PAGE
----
Augustus by John Williams: There are things that are famous for being famous, such as the Kardashians, and then there are things that are famous for being not famous, such as John Williams’s Stoner. Since its publication in 1965, the “forgotten” work has enjoyed quite a history – metamorphosing from under-appreciated gem into international bestseller and over-praised classic. Indeed, it’s forgivable at this point to forget that Williams’s most appreciated work was actually his final novel, Augustus, which split the National Book Award and earned more praise during its author’s lifetime than his other books put together. Interestingly, readers of both Stoner and Butcher’s Crossing will here encounter an altogether new version of the John Williams they’ve come to know: Augustus is an epistolary novel set in classical Rome. It’s a rare genius who can reinvent himself in his final work and earn high praise for doing so. (Nick M.)
Alfred Ollivant’s Bob, Son of Battle by Lydia Davis: In the early 1900s, Bob, Son of Battle became a popular children’s tale in England and the United States. Focused on a young boy caught up in a rivalry between two sheepdogs on the moors between Scotland and England, the story eventually found its way into Lydia Davis’s childhood bedroom. Alas, the years have not been kind to the thick Cumbrian dialect in which it was written (“hoodoo” = “how do you do” and “gammy” = “illness,” e.g.) and the work fell out of popularity as a result. Now, however, Davis has updated the work into clear, modern vernacular in order to bring the story to an entirely new generation of readers, and perhaps the next generation of Lydia Davises (if one could ever possibly exist). (Nick M.)
Station Eleven by Emily St. John Mandel: Station Eleven is Millions staff writer Emily St. John Mandel’s fourth novel, and if pre-publication buzz is any indication, it’s her best, most ambitious work yet. Post-apocalyptic tales are all the rage this season, but Mandel’s intricate plotting and deftness with drawing character makes this novel of interlinked tales stand out as a beguiling read. Beginning with the onslaught of the deadly Georgian flu and the death of a famous actor onstage, and advancing twenty years into the future to a traveling troupe of Shakespearean actors who perform for the few remaining survivors, the novel sits with darkness while searching for the beauty in art and human connection. (Anne)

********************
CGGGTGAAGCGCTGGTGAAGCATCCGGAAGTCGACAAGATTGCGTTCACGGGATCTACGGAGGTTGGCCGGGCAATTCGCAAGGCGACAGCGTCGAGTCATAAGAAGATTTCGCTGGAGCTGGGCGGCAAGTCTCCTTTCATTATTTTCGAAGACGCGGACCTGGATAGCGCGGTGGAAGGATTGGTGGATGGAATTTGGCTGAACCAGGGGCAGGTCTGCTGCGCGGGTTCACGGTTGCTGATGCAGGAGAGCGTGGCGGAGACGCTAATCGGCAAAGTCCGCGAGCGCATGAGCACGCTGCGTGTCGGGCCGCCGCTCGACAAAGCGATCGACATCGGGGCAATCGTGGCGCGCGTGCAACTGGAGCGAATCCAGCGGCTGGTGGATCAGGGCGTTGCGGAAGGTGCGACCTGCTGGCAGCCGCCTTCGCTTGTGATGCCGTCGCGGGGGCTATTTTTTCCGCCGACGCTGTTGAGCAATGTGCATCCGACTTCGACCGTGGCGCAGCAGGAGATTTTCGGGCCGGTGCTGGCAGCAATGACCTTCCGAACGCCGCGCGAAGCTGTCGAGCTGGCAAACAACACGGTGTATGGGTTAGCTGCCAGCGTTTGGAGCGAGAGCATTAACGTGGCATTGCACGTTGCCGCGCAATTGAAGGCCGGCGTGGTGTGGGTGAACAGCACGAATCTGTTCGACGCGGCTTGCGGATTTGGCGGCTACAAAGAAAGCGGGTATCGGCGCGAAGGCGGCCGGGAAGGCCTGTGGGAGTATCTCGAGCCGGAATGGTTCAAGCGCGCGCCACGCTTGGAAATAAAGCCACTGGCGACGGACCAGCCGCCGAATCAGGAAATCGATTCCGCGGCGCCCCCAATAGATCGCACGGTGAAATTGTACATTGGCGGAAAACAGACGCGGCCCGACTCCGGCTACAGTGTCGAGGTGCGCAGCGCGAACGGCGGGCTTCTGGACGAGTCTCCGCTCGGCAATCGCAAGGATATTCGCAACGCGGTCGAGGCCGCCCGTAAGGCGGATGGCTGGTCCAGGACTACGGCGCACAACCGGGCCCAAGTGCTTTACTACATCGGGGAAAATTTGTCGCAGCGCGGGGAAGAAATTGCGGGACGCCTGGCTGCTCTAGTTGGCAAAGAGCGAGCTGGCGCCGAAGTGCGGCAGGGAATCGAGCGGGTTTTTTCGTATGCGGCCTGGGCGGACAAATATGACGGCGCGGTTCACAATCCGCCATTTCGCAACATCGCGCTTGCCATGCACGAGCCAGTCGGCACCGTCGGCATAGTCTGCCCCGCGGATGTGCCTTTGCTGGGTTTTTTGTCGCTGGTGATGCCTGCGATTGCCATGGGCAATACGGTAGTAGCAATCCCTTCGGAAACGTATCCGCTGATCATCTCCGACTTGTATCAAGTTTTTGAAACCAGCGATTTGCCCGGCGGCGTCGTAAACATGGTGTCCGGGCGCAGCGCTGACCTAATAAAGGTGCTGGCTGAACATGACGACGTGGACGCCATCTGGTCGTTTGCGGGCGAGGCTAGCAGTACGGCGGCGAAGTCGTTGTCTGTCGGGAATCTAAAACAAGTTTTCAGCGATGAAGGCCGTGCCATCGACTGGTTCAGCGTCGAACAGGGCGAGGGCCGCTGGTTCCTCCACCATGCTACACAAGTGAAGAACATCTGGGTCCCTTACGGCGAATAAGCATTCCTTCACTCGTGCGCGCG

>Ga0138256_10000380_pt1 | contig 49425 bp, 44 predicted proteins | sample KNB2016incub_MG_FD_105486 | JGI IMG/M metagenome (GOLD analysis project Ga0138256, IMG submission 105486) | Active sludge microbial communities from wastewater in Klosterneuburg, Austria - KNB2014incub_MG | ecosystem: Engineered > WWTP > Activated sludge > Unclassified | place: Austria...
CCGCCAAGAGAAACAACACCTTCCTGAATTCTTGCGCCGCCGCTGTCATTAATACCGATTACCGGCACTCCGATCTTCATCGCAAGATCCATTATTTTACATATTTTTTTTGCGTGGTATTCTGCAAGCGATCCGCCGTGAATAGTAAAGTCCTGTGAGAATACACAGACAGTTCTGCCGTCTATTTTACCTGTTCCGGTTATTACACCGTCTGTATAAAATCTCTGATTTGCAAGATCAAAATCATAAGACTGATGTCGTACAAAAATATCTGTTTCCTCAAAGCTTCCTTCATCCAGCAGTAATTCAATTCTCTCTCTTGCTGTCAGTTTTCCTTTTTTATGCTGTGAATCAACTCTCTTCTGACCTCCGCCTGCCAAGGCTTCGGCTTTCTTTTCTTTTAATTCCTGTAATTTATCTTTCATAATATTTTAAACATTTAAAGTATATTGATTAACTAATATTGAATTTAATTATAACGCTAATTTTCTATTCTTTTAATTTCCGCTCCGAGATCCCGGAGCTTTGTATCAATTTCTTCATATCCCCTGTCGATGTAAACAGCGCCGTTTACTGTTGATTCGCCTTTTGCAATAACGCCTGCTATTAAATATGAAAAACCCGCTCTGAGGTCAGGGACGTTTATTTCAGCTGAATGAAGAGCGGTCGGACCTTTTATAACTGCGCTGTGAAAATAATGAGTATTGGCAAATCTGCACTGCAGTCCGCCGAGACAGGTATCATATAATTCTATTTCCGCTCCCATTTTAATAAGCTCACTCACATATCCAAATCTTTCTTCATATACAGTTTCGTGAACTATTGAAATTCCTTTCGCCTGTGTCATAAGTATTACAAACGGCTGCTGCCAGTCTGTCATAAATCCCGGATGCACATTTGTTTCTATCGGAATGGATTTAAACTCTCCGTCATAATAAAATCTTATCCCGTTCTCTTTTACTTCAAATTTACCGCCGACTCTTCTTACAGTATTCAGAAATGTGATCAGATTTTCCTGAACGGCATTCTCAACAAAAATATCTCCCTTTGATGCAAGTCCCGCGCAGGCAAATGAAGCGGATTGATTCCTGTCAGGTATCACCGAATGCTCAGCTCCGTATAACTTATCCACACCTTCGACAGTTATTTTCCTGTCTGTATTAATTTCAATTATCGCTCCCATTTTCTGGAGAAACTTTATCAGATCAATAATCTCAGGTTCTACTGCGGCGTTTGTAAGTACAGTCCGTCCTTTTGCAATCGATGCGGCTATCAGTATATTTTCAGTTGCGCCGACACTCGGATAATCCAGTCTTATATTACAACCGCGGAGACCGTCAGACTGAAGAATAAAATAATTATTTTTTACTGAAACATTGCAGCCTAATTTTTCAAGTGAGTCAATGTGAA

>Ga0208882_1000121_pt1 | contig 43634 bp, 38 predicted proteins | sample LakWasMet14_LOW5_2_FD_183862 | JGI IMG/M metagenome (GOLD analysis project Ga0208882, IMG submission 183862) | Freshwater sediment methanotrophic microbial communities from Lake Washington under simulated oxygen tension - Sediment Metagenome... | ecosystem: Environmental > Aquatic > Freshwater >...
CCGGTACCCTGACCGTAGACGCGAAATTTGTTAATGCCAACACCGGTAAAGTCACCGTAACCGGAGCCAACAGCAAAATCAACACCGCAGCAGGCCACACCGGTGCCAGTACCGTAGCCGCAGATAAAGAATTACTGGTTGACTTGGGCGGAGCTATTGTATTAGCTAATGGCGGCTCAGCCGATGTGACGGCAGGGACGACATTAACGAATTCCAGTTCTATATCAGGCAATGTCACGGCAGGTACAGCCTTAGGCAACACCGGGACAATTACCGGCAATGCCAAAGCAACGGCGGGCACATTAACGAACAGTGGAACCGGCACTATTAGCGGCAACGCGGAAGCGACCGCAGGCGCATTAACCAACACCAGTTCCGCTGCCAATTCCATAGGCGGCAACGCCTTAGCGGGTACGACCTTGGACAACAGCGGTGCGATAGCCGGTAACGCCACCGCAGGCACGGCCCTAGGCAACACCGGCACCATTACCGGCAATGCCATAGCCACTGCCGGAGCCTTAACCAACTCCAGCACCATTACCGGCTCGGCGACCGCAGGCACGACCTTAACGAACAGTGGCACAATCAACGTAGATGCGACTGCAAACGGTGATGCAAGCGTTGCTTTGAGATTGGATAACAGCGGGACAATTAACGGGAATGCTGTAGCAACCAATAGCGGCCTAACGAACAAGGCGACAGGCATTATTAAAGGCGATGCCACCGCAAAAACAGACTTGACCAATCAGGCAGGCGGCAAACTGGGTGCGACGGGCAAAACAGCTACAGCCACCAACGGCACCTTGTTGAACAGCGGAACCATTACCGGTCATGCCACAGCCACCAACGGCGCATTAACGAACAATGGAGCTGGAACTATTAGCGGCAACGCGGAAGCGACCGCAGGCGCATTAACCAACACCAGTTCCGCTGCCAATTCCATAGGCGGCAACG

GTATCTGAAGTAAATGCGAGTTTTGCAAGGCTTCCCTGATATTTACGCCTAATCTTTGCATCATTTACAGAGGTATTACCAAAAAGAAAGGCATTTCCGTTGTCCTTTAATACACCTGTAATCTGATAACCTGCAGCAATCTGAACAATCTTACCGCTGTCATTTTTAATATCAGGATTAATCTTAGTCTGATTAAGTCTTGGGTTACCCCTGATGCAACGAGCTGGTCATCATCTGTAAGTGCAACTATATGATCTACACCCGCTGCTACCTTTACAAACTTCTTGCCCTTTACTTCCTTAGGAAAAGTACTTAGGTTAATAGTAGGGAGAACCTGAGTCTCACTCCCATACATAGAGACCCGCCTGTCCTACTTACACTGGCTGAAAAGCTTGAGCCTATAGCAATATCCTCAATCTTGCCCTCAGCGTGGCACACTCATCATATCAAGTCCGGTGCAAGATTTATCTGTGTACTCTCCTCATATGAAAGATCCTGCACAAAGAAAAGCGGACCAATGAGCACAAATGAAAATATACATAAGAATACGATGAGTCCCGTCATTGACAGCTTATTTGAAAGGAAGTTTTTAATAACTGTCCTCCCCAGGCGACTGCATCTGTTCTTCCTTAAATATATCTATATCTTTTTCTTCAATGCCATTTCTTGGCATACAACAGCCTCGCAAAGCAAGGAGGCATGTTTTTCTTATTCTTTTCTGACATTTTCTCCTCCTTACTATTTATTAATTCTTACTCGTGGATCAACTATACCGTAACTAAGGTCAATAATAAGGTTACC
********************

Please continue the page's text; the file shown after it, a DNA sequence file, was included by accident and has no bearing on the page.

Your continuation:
The Secret Place by Tana French: People have been bragging about snagging this galley all summer, and for good reason: Tana French’s beautifully written, character-driven mysteries about the detectives of the Dublin Murder Squad are always a literary event. Her latest concerns a murder at an all girls’ school, and detective Frank Mackey’s daughter Holly might just be a suspect. My fellow staff writer Janet Potter said The Secret Place is damn good, and if you’re smart you will trust Janet Potter. (Edan)
The Bone Clocks by David Mitchell: David Mitchell has evidently returned to his genre-, time-, and location-bending best with a novel that weaves the Iraq War with punk rock with immortal beings with the End Times. This is a novel that had Publisher’s Weekly asking, “Is The Bone Clocks the most ambitious novel ever written, or just the most Mitchell-esque?” A tall order, either way. A thrill, either way. (Lydia)
Not That Kind of Girl by Lena Dunham: The creator, producer and star of the HBO series Girls — and also, it must be stated, an Oberlin College graduate — has penned a comic essay collection à la David Sedaris or Tina Fey… though something tells me Dunham’s will be more candid and ribald. As Lena herself writes: “No, I am not a sexpert, a psychologist, or a registered dietician. I am not a married mother of three or the owner of a successful hosiery franchise. But I am a girl with a keen interest in self-actualization, sending hopeful dispatches from the front lines of that struggle.” Amen, Lena, amen! (Edan)
The Paying Guests by Sarah Waters: After her masterful handling of the haunted house story in The Little Stranger, Waters again taps into the narrative potential of domestic intrusion. This time, it’s lodgers rather than ghosts who are the nuisance. In 1922, a cash-strapped widow and her spinster daughter living by themselves in a large London house let out rooms to a young couple. Annoyances and class tensions soon ignite in these combustible confines, and from the looks of it, the security deposit won’t even begin to cover the damages. The novel promises to be a well-crafted, claustrophobic thriller. (Matt)
The Children Act by Ian McEwan: McEwan’s thirteenth novel treads some familiar ground — a tense moral question sits at the heart of the narrative: whether it is right for parents to refuse medical treatment for their children on religious grounds. Discussing the novel at the Oxford Literary Festival this past spring, McEwan said that the practice was “utterly perverse and inhumane.” It’s not the first time McEwan has expressed displeasure with religion: in 2005 he told the Believer he had “no patience whatsoever” for it; three years later, he made international news discussing Islam and Christianity, saying he didn’t “like these medieval visions of the world according to which God is coming to save the faithful and to damn the others.” (Elizabeth)
10:04 by Ben Lerner: Ben Lerner follows the unexpected success of his superb first novel Leaving the Atocha Station with a book about a writer whose first novel is an unexpected success. Which is actually something like what you’d expect if you’d read that superb and unexpectedly successful first novel, with its artful manipulations of the boundaries between fiction and memoir. The suddenly successful narrator of 10:04 also gets diagnosed with a serious heart condition and is asked by a friend to help her conceive a child. Two extracts from the novel, “Specimen Days” and “False Spring,” have run in recent issues of the Paris Review. (Mark)